XORification is the technique to make a Boolean function or formula harder by replacing every variable $x$ by the XOR of $k\geq 2$ distinct variables $x_1 \oplus \ldots \oplus x_k$.

I am aware of uses of this technique in proof complexity, mainly to obtain space lower bounds for resolution-based proof systems, e.g., in the papers:

  • Eli Ben-Sasson. Size space tradeoffs for resolution. STOC 2002, 457-464.
  • Eli Ben-Sasson and Jakob Nordström. Understanding Space in Proof Complexity: Separations and Trade-offs via Substitutions. ICS 2011, 401-416.

Are there other uses of this technique in other areas?


2 Answers 2


Here's an somewhat relevant example we are currently covering in my class.

The "storage access function" is defined on $2^k+k$ bits as:

$SA(x_1,...,x_{2^k}, a_1,...,a_k) = x_{bin(a_1 \cdots a_k)}$

where $bin(a_1 \cdots a_k)$ is the unique integer in $\{1,\ldots,2^k\}$ corresponding to the string $a_1 \cdots a_k$.

$SA$ has formulas of size about $O(k \cdot 2^k)$ over AND/OR/NOT: have $2^k$ groups of all possible $k$-ANDs over the $a_i$ variables, so that exactly one group outputs $1$ on every input. Then AND each bit $x_i$ with the output of the corresponding group, then OR all of these outputs.

However, the following "SA of XOR" function, on $2^{k+1}$ inputs, requires about $2^{3k}$-size formulas over AND/OR/NOT:

$SA(x_1,...,x_{2^k}, \bigoplus_{j=1}^{2^k/k} a_{1,j},..., \bigoplus_{j=1}^{2^k/k} a_{k,j}) = x_{bin(a_1 \cdots a_k)}$.

This is often called "Andreev's function" in the literature. Hastad proved (improving a component of Andreev's argument) that cubic-size formulas are essentially necessary. (It is not hard to find nearly cubic-size formulas for it, too.)

  • $\begingroup$ Thanks Ryan, that's exactly the kind of thing I was looking for. $\endgroup$ Nov 21, 2011 at 9:30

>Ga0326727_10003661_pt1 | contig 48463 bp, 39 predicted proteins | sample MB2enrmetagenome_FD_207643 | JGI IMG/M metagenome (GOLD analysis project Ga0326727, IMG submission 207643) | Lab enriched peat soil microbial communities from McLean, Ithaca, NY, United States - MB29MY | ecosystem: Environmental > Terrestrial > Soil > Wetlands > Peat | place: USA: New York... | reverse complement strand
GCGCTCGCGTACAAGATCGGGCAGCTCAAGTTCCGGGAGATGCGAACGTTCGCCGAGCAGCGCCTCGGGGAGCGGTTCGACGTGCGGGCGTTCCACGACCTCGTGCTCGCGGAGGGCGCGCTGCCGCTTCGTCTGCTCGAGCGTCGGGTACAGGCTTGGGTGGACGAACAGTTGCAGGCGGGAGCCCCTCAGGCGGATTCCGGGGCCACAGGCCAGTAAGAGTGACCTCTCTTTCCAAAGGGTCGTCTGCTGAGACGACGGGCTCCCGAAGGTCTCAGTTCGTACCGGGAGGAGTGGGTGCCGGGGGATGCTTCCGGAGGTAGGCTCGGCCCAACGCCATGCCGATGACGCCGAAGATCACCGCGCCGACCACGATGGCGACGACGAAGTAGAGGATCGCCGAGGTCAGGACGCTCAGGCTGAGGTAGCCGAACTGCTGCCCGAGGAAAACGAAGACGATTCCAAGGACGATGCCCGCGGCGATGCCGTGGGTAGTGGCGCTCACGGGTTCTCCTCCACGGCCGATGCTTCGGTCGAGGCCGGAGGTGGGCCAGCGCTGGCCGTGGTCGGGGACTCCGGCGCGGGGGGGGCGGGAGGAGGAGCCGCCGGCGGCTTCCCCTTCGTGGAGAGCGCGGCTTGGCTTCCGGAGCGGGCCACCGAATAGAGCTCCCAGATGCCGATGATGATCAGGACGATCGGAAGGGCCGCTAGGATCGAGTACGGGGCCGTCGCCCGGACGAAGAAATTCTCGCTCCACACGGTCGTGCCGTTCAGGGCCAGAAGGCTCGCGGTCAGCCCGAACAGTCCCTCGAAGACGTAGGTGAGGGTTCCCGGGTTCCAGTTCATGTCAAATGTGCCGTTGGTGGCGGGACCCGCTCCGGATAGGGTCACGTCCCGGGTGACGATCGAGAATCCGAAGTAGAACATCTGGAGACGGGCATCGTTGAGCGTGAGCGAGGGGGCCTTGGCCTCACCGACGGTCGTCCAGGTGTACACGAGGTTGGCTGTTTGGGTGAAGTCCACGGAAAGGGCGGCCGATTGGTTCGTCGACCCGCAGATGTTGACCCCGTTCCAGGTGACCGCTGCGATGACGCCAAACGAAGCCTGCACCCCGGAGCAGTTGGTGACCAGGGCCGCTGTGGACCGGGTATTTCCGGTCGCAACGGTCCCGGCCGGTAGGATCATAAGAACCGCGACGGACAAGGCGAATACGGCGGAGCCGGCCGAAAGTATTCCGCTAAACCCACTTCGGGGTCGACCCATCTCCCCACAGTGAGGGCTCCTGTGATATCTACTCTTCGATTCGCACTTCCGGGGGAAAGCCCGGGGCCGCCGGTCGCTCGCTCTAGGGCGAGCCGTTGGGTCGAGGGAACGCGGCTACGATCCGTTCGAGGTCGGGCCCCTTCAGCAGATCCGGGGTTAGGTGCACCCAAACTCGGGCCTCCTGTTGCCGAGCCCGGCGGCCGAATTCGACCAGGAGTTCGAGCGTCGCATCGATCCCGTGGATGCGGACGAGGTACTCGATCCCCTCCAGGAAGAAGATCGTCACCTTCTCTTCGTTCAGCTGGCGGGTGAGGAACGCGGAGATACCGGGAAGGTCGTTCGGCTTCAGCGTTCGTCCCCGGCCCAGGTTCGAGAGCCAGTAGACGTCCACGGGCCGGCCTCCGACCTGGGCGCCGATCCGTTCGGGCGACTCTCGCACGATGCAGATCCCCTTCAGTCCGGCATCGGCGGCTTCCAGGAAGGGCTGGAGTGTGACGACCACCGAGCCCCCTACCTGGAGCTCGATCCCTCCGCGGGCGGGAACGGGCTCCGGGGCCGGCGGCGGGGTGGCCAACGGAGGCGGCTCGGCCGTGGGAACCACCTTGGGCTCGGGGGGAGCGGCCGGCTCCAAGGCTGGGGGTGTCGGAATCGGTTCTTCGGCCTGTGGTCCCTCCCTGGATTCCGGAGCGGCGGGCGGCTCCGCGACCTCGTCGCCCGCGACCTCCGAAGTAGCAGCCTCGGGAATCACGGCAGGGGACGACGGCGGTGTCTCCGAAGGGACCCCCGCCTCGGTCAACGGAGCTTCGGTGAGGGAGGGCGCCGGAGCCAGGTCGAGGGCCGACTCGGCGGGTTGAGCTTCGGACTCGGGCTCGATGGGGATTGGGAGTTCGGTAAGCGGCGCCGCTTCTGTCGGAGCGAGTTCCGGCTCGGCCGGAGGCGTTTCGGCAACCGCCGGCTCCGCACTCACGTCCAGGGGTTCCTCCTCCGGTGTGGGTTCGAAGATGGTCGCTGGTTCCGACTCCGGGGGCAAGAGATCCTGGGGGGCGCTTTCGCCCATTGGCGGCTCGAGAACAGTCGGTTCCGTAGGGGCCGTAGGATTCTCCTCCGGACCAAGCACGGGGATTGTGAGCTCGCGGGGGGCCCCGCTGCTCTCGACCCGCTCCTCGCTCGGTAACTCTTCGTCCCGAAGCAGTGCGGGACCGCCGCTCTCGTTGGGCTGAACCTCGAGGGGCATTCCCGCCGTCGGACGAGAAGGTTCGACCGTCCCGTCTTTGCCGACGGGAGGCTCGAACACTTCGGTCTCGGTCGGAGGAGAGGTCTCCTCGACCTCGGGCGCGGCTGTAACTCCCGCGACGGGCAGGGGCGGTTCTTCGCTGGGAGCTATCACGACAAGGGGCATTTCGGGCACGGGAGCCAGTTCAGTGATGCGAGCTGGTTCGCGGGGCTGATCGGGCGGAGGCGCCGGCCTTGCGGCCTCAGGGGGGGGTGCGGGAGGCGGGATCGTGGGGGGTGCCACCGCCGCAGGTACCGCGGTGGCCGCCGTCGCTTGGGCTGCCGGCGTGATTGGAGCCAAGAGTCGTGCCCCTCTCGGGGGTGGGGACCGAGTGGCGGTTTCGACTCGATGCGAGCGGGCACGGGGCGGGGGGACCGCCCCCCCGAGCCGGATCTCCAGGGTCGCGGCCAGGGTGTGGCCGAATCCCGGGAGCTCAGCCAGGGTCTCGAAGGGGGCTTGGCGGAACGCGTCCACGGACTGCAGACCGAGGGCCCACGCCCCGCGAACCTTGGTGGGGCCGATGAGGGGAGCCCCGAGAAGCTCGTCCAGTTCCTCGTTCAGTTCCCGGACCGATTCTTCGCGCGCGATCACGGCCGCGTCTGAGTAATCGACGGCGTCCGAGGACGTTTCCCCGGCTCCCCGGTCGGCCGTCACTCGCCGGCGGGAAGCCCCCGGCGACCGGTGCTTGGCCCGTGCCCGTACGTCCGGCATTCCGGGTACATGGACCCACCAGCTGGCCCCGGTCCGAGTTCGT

This might be a slight reach, but the idea of XOR'ing a bunch of things to make a task "harder" shows up in cryptography. It first appeared in the guise of Yao's XOR lemma. If $X$ is a slightly unpredictable random variable, then $Y = X_1 \oplus X_2 \oplus \cdots \oplus X_k$ is extremely unpredictable if $k$ is large enough, where the $X_i$'s are independent draws of $X$.

Nowadays, this technique is quite standard in crypto, typically for amplifying a weak construction (commitment scheme, oblivious transfer protocol, etc) into a strong one.

  • 5
    $\begingroup$ To complement this post: XOR lemmas are everywhere. Eg, see this paper and its references: theoryofcomputing.org/articles/v004a007 $\endgroup$ Nov 16, 2011 at 23:15
  • 2
    $\begingroup$ The XOR lemma is different from what I look for: here a $k$-ary parity gate is added at the output, with $k$ copies of the function fed into it. XORification on the other hand adds a $k$-ary parity gate at each input, with $k$ new variables fed into it. $\endgroup$ Nov 17, 2011 at 10:59

Your Answer

By clicking “Post Your Answer”, you agree to our terms of service and acknowledge you have read our privacy policy.

Not the answer you're looking for? Browse other questions tagged or ask your own question.